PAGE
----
How Much Do You Like Yourself?
When I first started working as a hypnotherapist, I worked in a hypnotherapy clinic that specialized in weight loss. One of the key issues with weight problems is low self-esteem and it was important to have some idea of the esteem level of the client. I used a simple little rating scale to get some ballpark idea. I simply asked the client, on a scale of 1 to 10, with 10 being the highest, how much do you like yourself?
All my clients were women and their reactions were interesting. Some just gave me a “deer in the headlights” look and blurted out a number. Some burst into tears and said they couldn’t do it. Some gave me “2 or 3 minus” for an answer. Very few assigned themselves a number above 5. That was twelve years ago. Now I ask it a different way but the results are still basically the same. Many women struggle with self-esteem. But low self-esteem is not the private territory of women because men suffer from it as well. And I use the turn “suffer” deliberately because not liking who you are and having no confidence in your ability is a source of keen suffering.
How does low self-esteem show up? In a million different ways. But in general, it keeps people from excelling. from learning new things and going to new places. It keeps them trapped in bad relationships and unfulfilling jobs. It stifles creativity and strangles earning power. It leads them down the path of obesity or of anorexia and entices them to self-medicate with alcohol or drugs. It keeps people comparing themselves with everyone else and always coming out in second place (or worse). It hides talent and kills dreams.
The Source of Low Self-esteem
Low self-esteem often begins in childhood. Our teachers, friends, siblings, parents, and even the media send us positive and negative messages about ourselves. We have all experienced it at some point in or lives. I remember my grandmother telling me I couldn’t sing and should stay quiet. In high school I learned that that was not true, but was still skittish about joining in when the singing began. In eighth grade, we were paraded through the other classes in the order of our grade point average. I was always first, but I often wonder what it felt like for the kids who were at the end of the line. How cruel that was. Parents, when tired or discouraged, often react with anger or impatience and say things they don’t mean, like, “Don’t be so stupid,” or Why can’t you be as smart (or anything els) as your brother?” Ouch! The memory and feeling of these remarks often carry over into adulthood.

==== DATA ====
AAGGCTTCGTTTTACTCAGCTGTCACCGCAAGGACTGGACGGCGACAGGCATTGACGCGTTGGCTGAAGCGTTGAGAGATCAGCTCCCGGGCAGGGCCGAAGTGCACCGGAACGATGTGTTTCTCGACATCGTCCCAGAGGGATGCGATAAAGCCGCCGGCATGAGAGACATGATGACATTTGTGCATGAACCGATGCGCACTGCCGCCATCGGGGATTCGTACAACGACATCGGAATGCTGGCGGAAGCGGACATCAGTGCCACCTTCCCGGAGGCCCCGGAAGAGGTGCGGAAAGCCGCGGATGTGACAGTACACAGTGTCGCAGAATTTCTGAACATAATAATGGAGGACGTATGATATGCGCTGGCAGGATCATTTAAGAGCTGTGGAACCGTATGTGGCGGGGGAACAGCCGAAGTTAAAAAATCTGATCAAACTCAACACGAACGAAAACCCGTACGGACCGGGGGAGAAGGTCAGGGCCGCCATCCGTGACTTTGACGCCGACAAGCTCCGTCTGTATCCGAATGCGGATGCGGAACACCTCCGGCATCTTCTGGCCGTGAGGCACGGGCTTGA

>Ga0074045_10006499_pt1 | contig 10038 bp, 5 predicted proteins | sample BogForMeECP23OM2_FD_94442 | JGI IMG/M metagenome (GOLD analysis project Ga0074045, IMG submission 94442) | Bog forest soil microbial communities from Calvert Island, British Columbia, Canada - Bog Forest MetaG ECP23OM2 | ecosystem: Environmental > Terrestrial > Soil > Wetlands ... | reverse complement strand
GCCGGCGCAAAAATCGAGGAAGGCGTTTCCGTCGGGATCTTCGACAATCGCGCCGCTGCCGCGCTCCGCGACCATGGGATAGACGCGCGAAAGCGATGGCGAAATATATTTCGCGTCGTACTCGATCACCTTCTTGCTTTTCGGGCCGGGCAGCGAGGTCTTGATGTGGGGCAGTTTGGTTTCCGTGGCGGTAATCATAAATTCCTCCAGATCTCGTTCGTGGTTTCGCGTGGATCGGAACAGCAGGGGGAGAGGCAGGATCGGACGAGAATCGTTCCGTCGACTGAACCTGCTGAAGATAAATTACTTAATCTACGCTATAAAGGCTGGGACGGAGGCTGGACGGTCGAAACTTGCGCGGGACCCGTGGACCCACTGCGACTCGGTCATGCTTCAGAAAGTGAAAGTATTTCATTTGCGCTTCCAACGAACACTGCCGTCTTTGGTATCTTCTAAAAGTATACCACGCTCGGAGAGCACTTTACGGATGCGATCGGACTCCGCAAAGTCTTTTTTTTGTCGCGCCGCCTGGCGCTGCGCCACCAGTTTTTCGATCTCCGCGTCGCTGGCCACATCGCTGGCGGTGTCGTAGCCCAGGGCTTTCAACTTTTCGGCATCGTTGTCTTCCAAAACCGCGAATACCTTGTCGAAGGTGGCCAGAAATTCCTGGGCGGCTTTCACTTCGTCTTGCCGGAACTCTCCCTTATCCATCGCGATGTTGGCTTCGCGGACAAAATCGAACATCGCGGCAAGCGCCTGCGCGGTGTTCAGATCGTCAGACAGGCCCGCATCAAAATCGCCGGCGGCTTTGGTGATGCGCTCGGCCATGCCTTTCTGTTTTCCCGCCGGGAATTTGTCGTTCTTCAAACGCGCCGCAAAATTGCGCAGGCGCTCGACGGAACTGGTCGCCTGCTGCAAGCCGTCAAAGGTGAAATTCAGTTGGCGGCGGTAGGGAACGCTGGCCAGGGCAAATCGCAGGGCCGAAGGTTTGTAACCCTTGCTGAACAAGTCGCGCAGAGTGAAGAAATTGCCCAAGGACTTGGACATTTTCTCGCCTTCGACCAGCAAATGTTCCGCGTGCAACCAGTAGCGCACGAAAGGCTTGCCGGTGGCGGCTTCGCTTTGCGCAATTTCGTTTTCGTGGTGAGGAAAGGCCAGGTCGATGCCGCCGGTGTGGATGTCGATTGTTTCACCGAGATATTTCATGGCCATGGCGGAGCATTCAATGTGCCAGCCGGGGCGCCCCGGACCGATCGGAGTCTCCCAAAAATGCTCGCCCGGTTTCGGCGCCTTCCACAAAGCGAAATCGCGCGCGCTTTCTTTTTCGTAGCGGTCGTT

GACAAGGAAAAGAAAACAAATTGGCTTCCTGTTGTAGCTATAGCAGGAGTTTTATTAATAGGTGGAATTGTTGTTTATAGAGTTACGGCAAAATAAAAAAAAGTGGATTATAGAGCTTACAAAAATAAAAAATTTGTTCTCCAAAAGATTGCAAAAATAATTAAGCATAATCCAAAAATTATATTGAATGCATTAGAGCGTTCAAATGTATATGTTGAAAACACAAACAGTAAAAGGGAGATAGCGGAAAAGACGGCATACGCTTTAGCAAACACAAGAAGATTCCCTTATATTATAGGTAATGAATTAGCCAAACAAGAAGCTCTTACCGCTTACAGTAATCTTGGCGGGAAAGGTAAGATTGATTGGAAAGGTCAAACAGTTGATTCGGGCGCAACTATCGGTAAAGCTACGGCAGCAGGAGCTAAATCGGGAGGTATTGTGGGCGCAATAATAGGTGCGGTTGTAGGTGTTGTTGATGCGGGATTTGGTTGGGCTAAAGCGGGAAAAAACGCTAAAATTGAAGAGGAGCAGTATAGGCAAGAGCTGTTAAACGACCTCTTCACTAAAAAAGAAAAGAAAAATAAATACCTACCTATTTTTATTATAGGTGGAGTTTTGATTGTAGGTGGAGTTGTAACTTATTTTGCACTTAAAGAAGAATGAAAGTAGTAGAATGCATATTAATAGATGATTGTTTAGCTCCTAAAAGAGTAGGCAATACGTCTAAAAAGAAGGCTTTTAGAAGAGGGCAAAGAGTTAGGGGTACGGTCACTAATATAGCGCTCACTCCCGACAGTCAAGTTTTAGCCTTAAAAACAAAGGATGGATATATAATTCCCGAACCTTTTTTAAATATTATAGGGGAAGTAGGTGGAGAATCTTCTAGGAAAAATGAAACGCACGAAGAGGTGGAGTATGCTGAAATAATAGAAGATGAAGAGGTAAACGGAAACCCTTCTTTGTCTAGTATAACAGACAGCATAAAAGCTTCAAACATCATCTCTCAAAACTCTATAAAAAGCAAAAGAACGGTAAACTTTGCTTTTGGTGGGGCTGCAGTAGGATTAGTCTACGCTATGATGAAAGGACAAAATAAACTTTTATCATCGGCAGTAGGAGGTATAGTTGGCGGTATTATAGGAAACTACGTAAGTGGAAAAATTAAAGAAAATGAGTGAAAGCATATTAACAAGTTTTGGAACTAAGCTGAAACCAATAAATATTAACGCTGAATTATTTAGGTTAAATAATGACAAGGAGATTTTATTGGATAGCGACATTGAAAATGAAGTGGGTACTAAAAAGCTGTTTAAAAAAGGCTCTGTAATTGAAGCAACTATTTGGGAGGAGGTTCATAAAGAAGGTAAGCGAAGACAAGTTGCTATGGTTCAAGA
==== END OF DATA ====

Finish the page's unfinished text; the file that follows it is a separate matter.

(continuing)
Transforming Low Self-esteem
According to Psych Central there are at least eight things you can do to raise your self esteem. These are:
1. Deal with dysfunctional thinking. Pay attention to your thoughts. When you think about yourself, are your thoughts positive or negative? in fact, are your thoughts predominately negative or predominantly positive? Ask yourself these questions and give honest answers:
- “What evidence supports my thinking?
- Would others say this is true about me?
- Does feeling this way make me feel good about myself or bad about myself?”
2. Journal. Keeping negative thoughts in your head only makes them bigger. Journaling about these thoughts brings them down to size.. It also helps you see the good things that do exist in your world.
3. Seek positive support. Surround yourself with positive people. Find friends who support your strengths and give you honest, positive feedback.
4. Create visual cues. Visual cues provide perspective and help you curb negative self-talk, Serani said. For instance, she suggested leaving positive notes around your house and office and keeping inspiring quotes on your desktop.
5. Begin the day with a boost. Read something positve, inspiring and/or uplifting. Repeat positive affirmations that are true about yourself. Watch or read something that is funny and makes you smile/laugh.
6. Soothe yourself. Do something nice for yourself that brings you back to a state of equilibrium. Take a walk in nature. Take a nap. Wata funny or inspirational video, etc.
7. Discover and pursue your passions Find something you love to do and that you are good at doing. This can range from a hobby to a new job/career.
8. Redefine failure, and keep trying. Don’t give up. You are worth it even if you don’t feel like it or believe it right now.
Perhaps, instead of getting “bent out of shape” about who you are or are not orwhether or not you are “good enough,” perhaps you can see yourself as a work in progress. Even better, that you are continuously created the person you are. I encourage you to watch the video below: